Hold out your hand and look the person in the eye. Say your name. If you talk at the same time, repeat the person’s name to make sure you heard it correctly. Smile. Close your mouth.
Questions, responses and counter-questions
There are certain questions that are considered standard interview questions. You should expect to be asked all of these questions and have answers prepared. Although you may think that employers just want automatons that can work, work, work, they also want someone they will like working with. Preparing for the standard questions will help you be more at ease during your interviews. Questions and answer tips follow:
Tell me something about yourself.
This does not mean you should start talking about being the middle child or that you moved around a lot as a kid. Say something about your professional self. Enthusiastic, hard-working, and really interested in tax law (for example) might be a way to get things rolling. This is a good time to update anything that has happened since you sent the initial resume, like the next semester’s grades came out or you got an award.
What are your grades like?
If grades are a problem, acknowledge that you wish your grades had been better and direct your comments to classes you excelled in, especially if they are relevant to the employer’s practice area. If your grades reveal an upward trend, discuss your steady improvement. Shift to a topic about your accomplishments in academic-oriented extracurricular activities and job-related experiences. Avoid offering excuses for poor performance academically or professionally. Nobody wants to hire someone (or work with someone) who places blame on everyone else or who identifies personal life circumstances as the reason for mediocre performance. Everyone has personal problems and setbacks. Balancing academics, work and personal life is a fundamental coping skill.
Practice answering this question outloud. Set up various questions that force you to address the issue. For example, “Ms. ThirdYearStudent, I see from your transcript that some of your early grades are not as good as others. What happened?” Take a breath (but don’t huff). “Well, I am not as happy with those first semester grades as I am with later grades. I’ve thought a lot about it and talked to professors in those courses and read the exams I wrote. I think it really boils down to the fact that I didn’t know how to take a law school exam in the beginning. My background in computer science, while great training for analytical thinking, was not good preparation for essay exams. However, I learned from the problems and worked with an upper-class student on exam writing, and really saw my grades come up in the second semester.”
Another example: “I’ve had a chance to read your writing sample, and found it quite impressive. I am struck by the fact that your strong writing is not mirrored in your overall GPA. What are your thoughts on that?” Your answer: “I have given this a lot of thought. I think in part my GPA is the result of my struggles in the first year with the pressures of writing an exam. However, I improved my test-taking skills in the second year and now think I’ve learned to be more efficient. Still, my GPA is not as high as I’d like it to be. I think that on the whole, my GPA does not reflect my level of understanding of various topics or my strong advocacy skills. For example, last summer at the Environmental Protection Agency, I argued a motion…”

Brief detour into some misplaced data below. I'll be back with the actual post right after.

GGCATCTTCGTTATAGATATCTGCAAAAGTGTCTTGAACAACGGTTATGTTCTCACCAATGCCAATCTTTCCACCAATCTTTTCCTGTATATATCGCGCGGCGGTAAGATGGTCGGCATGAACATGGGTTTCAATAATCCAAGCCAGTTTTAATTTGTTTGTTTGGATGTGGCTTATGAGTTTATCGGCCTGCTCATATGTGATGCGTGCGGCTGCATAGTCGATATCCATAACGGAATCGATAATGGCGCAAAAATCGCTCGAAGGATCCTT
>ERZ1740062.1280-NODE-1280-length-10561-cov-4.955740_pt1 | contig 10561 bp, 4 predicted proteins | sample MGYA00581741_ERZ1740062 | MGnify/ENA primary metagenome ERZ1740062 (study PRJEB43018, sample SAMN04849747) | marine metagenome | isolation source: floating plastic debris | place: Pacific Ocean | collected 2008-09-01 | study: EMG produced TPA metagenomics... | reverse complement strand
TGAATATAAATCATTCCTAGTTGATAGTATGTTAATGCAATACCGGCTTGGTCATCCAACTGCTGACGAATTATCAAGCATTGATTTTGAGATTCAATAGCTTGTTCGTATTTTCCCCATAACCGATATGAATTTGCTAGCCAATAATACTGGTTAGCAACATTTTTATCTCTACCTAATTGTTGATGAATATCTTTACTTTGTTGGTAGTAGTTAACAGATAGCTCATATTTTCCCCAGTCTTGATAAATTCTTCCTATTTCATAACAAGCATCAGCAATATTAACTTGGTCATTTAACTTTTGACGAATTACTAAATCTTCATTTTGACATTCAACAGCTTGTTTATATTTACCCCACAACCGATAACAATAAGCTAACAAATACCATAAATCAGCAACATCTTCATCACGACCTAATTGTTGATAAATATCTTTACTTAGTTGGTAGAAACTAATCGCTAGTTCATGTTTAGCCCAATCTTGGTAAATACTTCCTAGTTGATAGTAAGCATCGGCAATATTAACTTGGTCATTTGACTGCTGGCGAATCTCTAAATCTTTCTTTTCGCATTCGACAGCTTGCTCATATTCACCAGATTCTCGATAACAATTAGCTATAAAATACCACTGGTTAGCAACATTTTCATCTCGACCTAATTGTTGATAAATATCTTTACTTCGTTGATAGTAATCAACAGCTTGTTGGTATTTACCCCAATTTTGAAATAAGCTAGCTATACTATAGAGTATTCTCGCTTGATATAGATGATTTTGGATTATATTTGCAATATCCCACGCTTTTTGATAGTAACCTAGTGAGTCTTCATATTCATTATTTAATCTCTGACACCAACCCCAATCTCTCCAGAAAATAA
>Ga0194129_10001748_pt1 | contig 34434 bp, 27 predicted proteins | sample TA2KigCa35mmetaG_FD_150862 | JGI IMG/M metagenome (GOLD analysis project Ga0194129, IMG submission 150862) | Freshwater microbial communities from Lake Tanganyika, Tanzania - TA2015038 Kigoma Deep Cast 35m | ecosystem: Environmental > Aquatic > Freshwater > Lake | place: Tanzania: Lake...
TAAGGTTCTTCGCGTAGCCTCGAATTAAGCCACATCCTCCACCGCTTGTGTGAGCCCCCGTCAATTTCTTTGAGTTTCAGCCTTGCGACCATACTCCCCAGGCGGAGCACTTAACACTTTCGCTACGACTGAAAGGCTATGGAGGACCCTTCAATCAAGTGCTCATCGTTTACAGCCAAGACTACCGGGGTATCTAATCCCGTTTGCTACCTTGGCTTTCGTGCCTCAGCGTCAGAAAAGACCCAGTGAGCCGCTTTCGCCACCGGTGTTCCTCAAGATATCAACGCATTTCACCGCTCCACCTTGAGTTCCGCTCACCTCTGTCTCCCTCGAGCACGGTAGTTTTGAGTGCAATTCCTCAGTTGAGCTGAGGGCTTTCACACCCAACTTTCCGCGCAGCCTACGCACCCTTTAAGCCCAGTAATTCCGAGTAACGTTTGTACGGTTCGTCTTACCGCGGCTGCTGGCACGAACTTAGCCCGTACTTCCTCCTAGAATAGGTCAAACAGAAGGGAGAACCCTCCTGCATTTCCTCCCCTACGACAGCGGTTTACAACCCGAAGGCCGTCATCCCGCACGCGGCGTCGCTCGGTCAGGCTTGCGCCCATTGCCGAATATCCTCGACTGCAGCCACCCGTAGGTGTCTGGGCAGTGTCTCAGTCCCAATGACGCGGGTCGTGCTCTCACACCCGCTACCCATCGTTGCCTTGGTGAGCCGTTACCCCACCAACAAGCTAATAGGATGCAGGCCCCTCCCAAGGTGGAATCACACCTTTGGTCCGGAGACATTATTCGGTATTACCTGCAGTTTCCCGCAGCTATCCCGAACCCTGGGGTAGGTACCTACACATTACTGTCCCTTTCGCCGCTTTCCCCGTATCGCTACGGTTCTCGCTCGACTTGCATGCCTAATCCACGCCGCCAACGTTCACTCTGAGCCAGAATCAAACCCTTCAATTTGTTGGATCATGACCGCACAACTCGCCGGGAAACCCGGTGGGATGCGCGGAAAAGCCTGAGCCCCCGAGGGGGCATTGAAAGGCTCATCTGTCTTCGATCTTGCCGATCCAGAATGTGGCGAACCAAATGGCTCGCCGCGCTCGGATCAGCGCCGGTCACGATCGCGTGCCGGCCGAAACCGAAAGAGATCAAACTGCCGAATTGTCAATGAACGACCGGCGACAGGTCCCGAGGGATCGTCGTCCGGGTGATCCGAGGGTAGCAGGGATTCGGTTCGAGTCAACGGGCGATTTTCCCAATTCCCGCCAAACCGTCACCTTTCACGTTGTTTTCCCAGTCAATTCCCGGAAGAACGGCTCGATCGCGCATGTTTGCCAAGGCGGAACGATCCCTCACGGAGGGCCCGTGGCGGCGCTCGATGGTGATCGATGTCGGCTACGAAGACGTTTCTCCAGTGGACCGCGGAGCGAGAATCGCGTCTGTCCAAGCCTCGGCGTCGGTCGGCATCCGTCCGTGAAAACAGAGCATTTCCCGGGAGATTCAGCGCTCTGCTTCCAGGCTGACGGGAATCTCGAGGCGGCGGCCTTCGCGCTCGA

Notice a few things about these responses. First, they honestly acknowledge the grades and admit that they gave them serious thought. Next, they don’t try to blame professors, circumstances or other factors for their performance but focus on steps taken to address the grades. Then, they worked a positive point into the discussion, and turned to a topic they would rather talk about.
What are your strengths?
First, I would say that I’m very organized.
What are your weaknesses?
This is not confession time. Do not say, “legal writing” or “Getting things done on time” or “Analyzing cases.” Choose something that you have overcome. For example, you might say that you once had a problem with managing your time, but you sought help, tried some techniques, and now can juggle multiple projects simultaneously without falling behind.
Why did you decide to go to law school? Why did you choose the Appalachian School of Law?
Many employers have said they sense a disconnect between legal education and law practice. ASL has more skills requirements than most law schools. After taking all those classes, here is your chance to use it to your advantage. You might say that you wanted to be able to pass the bar and hit the ground running, and you knew that with ASL’s emphasis on skills, you would be ready to calendar an Answer, write a Complaint or take a deposition. Do not say that you went to ASL because it’s the only place you got in, even if that’s true.
Why should we hire you? Why do you want to work for us?
This is a great opportunity to show how diligent you have been in researching the employer and demonstrate the depth of your enthusiasm.
What do you know about our organization? Why did you decide to seek a position with the organization? Why this geographic area?
Many employers fear training someone for two years only to lose them because they would rather live in another region. You cannot possibly be too enthusiastic about a geographic region. If you don’t know anything about the area where the firm is located, learn a few things before the interview. Gush.
- Where do you see yourself in 5 or 10 years?
- What three accomplishments have given you the most satisfaction?
- Do you know what area of practice you want to go into?
- How do you feel about working overtime, or spending nights and weekends in the office?
- What goals do your have, other than professional, for the next five years?
- What are your outside interests?
- How well do you meet deadlines?
- Would you be willing to move?
- What kind of salary are you looking for?
- What was your LSAT score?
- Tell me about Law Review.
Questions designed to catch you off guard
- What’s the last book you read?
- Who is your role model?
- What’s the toughest decision you’ve ever had to make?
- Describe your biggest failure.
- What are the successes in your life and how did they happen?
- What was your least favorite class in law school and why?
Questions to ask the interviewer